Battery-free IoT sensor that lasts for years could be sent to distant planets

23 Aug 2019

The MIT battery-free sensor could be used in oceans on distant planets. Image: MIT

This week in future tech, vast networks of underwater IoT sensors that don’t need batteries could be sent to distant planets.

A team of MIT researchers has unveiled a battery-free underwater sensor that can transmit data for extremely long periods of time. According to MIT News, rolling out a network of these sensors could be used to monitor sea temperatures, study climate change or even be used for underwater internet-of-things (IoT) networks on distant planets.

Explaining the technology, the team said a transmitter sends acoustic waves through water towards a piezoelectric sensor that has stored data. Each wave that hits the sensor creates electrical charge that is then stored. While early days, the sensor was able to transmit 3Kbps of data from two sensors simultaneously at a distance of 10 metres between sensor and receiver.

Speaking of its interplanetary uses, co-author of the study, Fadel Adib, said: “How can you put a sensor under the water on Titan that lasts for long periods of time in a place that’s difficult to get energy?

“Sensors that communicate without a battery open up possibilities for sensing in extreme environments.”

The team now wants to see if the system can work at farther distances and communicate with more sensors simultaneously. Furthermore, it’s hoped that the system will eventually be able to transmit sound and low-resolution images.

Scratch-proof smartphones possible with ceramic welding technology

A new ceramic welding technology developed by a team of engineers at the University of California San Diego and the University of California, Riverside, could lead to scratch-proof phone screens and metal-free pacemakers.

Writing in Science, the team said it uses an ultra-fast pulsed laser to melt ceramic materials along the interface and fuse them together. Working in ambient power at less than 50W, the laser can create welded ceramics that are biocompatible, extremely hard and shatter-resistant, making them ideal for biomedical implants and protective casings for electronics.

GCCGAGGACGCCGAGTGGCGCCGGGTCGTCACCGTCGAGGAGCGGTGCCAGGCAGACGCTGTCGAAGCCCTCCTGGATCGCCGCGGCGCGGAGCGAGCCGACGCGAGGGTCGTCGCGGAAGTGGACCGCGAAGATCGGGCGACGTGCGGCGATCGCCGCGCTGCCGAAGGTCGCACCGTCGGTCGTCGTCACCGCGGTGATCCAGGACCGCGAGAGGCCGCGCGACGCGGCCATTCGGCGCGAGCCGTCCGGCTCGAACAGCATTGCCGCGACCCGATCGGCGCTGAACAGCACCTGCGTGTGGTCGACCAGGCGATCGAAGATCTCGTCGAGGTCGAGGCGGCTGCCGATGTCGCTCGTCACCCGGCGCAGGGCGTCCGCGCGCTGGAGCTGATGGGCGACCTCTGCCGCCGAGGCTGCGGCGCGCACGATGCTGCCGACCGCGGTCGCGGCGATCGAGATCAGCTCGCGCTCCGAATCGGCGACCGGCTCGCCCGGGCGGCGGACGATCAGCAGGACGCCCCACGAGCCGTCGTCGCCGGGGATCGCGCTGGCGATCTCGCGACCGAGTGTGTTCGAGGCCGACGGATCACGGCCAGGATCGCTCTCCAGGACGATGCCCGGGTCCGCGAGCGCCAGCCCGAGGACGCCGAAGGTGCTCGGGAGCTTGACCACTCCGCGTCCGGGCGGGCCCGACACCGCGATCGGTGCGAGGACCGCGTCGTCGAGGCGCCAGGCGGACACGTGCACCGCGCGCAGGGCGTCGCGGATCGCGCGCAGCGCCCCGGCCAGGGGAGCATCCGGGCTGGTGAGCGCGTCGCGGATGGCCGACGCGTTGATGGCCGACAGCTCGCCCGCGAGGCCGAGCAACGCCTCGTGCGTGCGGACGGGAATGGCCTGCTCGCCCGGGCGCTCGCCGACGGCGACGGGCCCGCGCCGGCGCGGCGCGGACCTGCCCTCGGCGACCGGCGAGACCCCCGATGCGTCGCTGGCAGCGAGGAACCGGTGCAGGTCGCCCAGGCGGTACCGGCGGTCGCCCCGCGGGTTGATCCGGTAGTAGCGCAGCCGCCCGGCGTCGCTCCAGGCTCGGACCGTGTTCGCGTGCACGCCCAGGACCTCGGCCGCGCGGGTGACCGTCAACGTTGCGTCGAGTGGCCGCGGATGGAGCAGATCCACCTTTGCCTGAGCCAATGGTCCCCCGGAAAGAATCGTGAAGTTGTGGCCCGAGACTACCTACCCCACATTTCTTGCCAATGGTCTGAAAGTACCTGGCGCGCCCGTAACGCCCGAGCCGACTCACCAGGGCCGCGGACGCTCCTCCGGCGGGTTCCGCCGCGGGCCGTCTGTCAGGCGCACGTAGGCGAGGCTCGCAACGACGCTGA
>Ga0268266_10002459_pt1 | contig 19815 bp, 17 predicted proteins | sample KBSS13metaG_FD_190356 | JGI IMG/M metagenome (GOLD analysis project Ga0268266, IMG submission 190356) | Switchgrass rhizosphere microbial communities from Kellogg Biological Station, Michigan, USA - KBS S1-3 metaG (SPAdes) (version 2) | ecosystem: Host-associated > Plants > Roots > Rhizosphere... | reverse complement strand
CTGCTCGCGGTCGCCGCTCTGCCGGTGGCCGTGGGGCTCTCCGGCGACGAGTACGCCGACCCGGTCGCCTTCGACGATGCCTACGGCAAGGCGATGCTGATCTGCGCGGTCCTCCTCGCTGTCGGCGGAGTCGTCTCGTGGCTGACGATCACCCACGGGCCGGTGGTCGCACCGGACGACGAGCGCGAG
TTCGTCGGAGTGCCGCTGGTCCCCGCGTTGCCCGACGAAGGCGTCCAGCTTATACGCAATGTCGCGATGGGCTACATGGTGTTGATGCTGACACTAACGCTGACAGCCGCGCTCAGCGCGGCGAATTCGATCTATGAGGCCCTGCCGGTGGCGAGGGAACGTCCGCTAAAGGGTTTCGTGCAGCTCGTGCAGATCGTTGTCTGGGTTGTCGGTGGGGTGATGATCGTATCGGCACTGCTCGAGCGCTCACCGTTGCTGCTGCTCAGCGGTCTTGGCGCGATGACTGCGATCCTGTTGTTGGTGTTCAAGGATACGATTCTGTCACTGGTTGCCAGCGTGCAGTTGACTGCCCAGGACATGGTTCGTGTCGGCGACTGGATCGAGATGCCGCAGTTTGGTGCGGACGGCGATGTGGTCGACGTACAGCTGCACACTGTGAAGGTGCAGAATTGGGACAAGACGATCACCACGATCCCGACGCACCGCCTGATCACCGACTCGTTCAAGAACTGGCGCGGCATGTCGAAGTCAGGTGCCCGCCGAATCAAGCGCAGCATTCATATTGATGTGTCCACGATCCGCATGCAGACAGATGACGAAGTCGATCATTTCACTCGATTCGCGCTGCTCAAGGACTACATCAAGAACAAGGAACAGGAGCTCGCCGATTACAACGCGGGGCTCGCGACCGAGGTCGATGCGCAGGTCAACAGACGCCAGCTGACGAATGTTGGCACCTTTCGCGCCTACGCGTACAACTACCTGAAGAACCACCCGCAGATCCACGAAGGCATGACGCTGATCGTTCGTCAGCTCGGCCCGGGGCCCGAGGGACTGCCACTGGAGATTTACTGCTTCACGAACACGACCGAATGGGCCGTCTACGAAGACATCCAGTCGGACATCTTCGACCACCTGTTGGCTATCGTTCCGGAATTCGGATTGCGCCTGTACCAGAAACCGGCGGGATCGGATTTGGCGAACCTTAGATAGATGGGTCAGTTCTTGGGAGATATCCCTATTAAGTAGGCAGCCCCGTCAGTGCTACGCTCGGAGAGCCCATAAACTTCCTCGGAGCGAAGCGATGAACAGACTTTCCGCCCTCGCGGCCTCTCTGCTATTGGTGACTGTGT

According to senior author Javier E Garay: “Right now there is no way to encase or seal electronic components inside ceramics because you would have to put the entire assembly in a furnace, which would end up burning the electronics.”

By optimising the laser parameters – such as exposure time and duration of pulses – and the transparency of the ceramic material, welding at room temperature was achieved.

“By focusing the energy right where we want it, we avoid setting up temperature gradients throughout the ceramic, so we can encase temperature-sensitive materials without damaging them,” Garay said.

Russia launches human-sized robot to ISS

A helpful robot named FEDOR (Final Experimental Demonstration Object Research) was launched aboard a Soyuz rocket yesterday (22 August) from Russia’s Baikonur cosmodrome in Kazakhstan, with the International Space Station (ISS) as its final destination.

According to the BBC, the bipedal, human-sized robot will form part of a test for a new emergency rescue system. Weighing 160kg, FEDOR will be tasked with learning a number of new skills including “connecting and disconnecting electric cables” and “using standard items from a screwdriver and a spanner to a fire extinguisher”, according to the Russian space agency’s director for prospective programmes and science, Alexander Bloshenko.

Before its 10-day mission is up, it’s hoped that the robot could go on to do more dangerous tasks such as spacewalks.

Flying taxi start-up reveals its first commercial vehicle

German start-up Volocopter has revealed the design of its latest air taxi, the VoloCity. In an announcement, the company revealed it can hold two passengers and hand luggage, with increased flight efficiency through aerodynamically shaped rotor beams.

Now in the fourth generation of electric vertical take-off and landing (eVTOL) aircraft, Volocopter said the VoloCity will have a range of approximately 35km and a top speed of about 112kph.

“It is a result of all insights we have gathered from our extensive testing programmes over the past years,” said Florian Reuter, CEO of Volocopter. “With the VoloCity we will open the first commercial routes and bring urban air mobility to life.”

The company said its plans are to develop the ecosystem and infrastructure necessary to bring the eVTOL to cities, such as landing pads and air traffic management systems.

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Colm Gorey was a senior journalist with Silicon Republic